If you’re a keen gardener and like making the most of your outdoor space, Santa might have brought you gifts like new gardening tools, or perhaps even a pizza oven this year. And new bikes for you or the kids could have been part of the Christmas gift giving this year, too.
But once they’re unwrapped and stashed in the shed or the garage, good garden security is vital to prevent your presents falling prey to burglars. Gardens can be an easy target for thieves, who don’t run the same risks in our outdoor spaces as they do when they’re entering a home.
Make sure the outdoor Christmas gifts you receive stay yours with our top tips on burglar-proofing your garden and garage, and check out our guide to the best outdoor security cameras for all the advice you need on this security upgrade.
15 top tips for garden security this Christmas
1. Don’t advertise what Father Christmas brought you. Break down boxes and fit them into recycling containers so they’re not on show.
2. If your garden and shed are reached via the side of your house, make sure any gate is secured. The padlock as well as the gate’s hinges and bolt should be on the garden side.
This will not only help protect what you keep in the garden, but it will improve your general home security as well because burglars will find it harder to get round to the back of your home in order to break in through windows and doors while unseen by passers-by or your neighbours.
3. While we’re talking garden gate ideas, it’s a good idea to fit a design that’s as high as the walls or fences that adjoin it.
4. Check your garden fence ideas as panels that have incurred damage in the wind or weather could create access for an opportunistic thief.
6. Fit a secure outdoor padlock to the shed, and keep it locked at all times.
7. Inside the shed or garage, secure bikes to the ground or to a lockable stand. You can find ground anchors and other locks that fix to the floor or walls at Sold Secure.
It’s also worth using a chain and padlock inside the shed to fix any ladders to the wall to stop burglars using them to gain access to your house. Tools can also be secured this way, or they can be chained and locked into a box or locker.
8. Even the best sheds can have quite flimsy windows. The Metropolitan Police suggests adding an extra layer of protection with metal grills.
9. If your garage’s lock is old, call in a professional locksmith to fit a new, secure version.
10. If yours is an up and over garage door, add a ground-mounted locking bar. Find products at Sold Secure.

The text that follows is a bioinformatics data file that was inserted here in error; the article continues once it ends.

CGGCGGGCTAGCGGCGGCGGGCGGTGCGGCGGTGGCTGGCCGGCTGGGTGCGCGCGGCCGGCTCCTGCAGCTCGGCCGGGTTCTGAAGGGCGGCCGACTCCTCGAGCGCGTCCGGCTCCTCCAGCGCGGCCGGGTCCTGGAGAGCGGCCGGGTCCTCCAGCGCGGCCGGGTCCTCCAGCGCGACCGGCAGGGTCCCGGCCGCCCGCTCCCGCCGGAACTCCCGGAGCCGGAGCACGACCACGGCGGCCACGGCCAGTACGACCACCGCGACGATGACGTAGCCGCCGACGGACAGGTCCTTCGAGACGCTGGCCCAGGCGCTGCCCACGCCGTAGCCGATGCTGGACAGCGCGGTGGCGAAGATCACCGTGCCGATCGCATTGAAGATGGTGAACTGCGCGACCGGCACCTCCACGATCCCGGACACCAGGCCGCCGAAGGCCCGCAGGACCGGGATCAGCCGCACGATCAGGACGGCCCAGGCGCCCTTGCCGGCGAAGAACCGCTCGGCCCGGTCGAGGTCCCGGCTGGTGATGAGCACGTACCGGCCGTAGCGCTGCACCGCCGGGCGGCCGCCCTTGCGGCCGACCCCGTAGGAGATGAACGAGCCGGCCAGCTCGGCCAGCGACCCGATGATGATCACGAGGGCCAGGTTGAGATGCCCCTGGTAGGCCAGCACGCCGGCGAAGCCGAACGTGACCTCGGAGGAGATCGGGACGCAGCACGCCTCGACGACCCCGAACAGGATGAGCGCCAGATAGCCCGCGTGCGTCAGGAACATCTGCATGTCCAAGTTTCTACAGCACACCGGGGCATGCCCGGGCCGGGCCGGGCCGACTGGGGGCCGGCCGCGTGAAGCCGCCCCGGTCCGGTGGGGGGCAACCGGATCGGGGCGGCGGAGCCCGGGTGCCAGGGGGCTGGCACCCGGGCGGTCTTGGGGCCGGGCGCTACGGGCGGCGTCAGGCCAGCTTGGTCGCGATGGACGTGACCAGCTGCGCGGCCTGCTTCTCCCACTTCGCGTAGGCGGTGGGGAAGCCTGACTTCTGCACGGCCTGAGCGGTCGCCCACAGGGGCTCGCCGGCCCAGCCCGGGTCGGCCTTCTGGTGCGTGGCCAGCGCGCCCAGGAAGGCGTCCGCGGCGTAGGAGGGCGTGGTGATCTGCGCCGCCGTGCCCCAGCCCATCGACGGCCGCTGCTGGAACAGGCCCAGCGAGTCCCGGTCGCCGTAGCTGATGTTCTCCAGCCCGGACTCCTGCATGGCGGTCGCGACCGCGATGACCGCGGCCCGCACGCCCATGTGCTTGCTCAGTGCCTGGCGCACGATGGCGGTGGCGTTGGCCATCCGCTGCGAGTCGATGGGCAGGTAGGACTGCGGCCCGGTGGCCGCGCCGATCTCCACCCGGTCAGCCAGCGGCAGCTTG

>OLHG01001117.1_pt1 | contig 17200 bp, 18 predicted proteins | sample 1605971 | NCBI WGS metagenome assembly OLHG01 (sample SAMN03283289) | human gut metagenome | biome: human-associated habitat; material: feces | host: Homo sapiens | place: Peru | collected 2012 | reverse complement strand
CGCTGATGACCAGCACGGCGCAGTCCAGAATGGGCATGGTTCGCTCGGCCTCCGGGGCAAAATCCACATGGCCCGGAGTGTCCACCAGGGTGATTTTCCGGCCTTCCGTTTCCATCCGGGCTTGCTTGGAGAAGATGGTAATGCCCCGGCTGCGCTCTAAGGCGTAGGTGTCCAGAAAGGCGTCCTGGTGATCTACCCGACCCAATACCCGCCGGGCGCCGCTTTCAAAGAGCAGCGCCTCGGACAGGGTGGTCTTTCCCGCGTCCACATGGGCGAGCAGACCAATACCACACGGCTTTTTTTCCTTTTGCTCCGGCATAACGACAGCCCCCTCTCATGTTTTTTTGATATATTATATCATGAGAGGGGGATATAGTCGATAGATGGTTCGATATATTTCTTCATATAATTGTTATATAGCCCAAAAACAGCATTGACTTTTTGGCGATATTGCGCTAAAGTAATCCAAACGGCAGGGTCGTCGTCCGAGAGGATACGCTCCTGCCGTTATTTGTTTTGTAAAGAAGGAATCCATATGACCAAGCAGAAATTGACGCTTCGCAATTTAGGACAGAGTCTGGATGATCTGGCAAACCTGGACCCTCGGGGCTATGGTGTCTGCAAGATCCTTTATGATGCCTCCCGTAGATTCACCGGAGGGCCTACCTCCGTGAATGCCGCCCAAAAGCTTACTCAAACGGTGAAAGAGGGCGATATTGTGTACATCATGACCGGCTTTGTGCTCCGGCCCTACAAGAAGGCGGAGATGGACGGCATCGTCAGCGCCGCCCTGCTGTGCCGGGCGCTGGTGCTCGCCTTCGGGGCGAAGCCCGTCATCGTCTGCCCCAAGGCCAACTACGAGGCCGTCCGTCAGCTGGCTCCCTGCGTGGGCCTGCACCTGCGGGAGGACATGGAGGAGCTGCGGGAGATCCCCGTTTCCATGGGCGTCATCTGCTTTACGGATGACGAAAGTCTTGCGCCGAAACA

11. Fit an alarm to your shed and your garage. A design like the Yale SAA5015 Wireless Shed and Garage Alarm won’t cost much, and can be wall mounted or freestanding. It will detect motion and sound a loud alarm if the PIN code isn’t entered, alerting you to the presence of an intruder.
12. For the items that don’t fit into your shed or garage but stay out in your garden such as furniture or ornaments, consider fixing them in place with wall and floor anchors plus a padlock. B&Q offers a selection of designs.
13. Got gravel paths or a gravel driveway? Top it up so you can hear if you have an unexpected and, in this case, unwelcome visitor.
14. In the longer term, think about growing plants that can act as a barrier. Hedges that are thick are hard to penetrate while spiny or thorny plants grown against fences will put intruders off climbing in.
The recommendations of the Metropolitan Police include berberis, pyracantha, ilex, climbing roses, and privet or laurel. You'll find more ideas in our best fast growing hedges feature.
15. Sadly, the worst does happen, so take photos of the valuable items you keep in the shed and garage as a record to show to the police and your insurance company.
You can also security mark your valuables using a variety of methods, including pens to make marks that show up under UV light, etching and engraving, and forensic marking. This ensures police can identify your stolen goods and they’re harder for thieves to sell. Look for solutions that have police initiative Secured by Design accreditation.
Sarah is a freelance journalist and editor writing for websites, national newspapers, and magazines. She’s spent most of her journalistic career specialising in homes and gardens and loves investigating the benefits, costs and practicalities of home improvement. It's no big surprise that she likes to put what she writes about into practice, and is a serial house revamper.
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